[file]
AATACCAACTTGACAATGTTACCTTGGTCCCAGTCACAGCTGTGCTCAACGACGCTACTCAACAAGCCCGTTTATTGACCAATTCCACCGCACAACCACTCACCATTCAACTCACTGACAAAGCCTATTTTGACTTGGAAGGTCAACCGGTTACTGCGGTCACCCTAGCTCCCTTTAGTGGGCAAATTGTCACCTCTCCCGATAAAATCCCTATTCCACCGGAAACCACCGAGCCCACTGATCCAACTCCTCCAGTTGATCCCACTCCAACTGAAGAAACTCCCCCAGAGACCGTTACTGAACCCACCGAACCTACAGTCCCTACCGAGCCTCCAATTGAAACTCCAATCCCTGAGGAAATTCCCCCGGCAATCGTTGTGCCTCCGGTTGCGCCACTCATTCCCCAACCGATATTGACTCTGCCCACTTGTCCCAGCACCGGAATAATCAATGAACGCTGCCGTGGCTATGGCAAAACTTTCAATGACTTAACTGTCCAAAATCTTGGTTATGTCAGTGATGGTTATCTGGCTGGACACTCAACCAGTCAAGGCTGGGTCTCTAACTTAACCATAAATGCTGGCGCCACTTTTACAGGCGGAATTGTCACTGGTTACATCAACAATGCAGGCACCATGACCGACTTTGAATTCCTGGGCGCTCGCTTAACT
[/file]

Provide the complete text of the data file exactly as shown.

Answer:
AATACCAACTTGACAATGTTACCTTGGTCCCAGTCACAGCTGTGCTCAACGACGCTACTCAACAAGCCCGTTTATTGACCAATTCCACCGCACAACCACTCACCATTCAACTCACTGACAAAGCCTATTTTGACTTGGAAGGTCAACCGGTTACTGCGGTCACCCTAGCTCCCTTTAGTGGGCAAATTGTCACCTCTCCCGATAAAATCCCTATTCCACCGGAAACCACCGAGCCCACTGATCCAACTCCTCCAGTTGATCCCACTCCAACTGAAGAAACTCCCCCAGAGACCGTTACTGAACCCACCGAACCTACAGTCCCTACCGAGCCTCCAATTGAAACTCCAATCCCTGAGGAAATTCCCCCGGCAATCGTTGTGCCTCCGGTTGCGCCACTCATTCCCCAACCGATATTGACTCTGCCCACTTGTCCCAGCACCGGAATAATCAATGAACGCTGCCGTGGCTATGGCAAAACTTTCAATGACTTAACTGTCCAAAATCTTGGTTATGTCAGTGATGGTTATCTGGCTGGACACTCAACCAGTCAAGGCTGGGTCTCTAACTTAACCATAAATGCTGGCGCCACTTTTACAGGCGGAATTGTCACTGGTTACATCAACAATGCAGGCACCATGACCGACTTTGAATTCCTGGGCGCTCGCTTAACT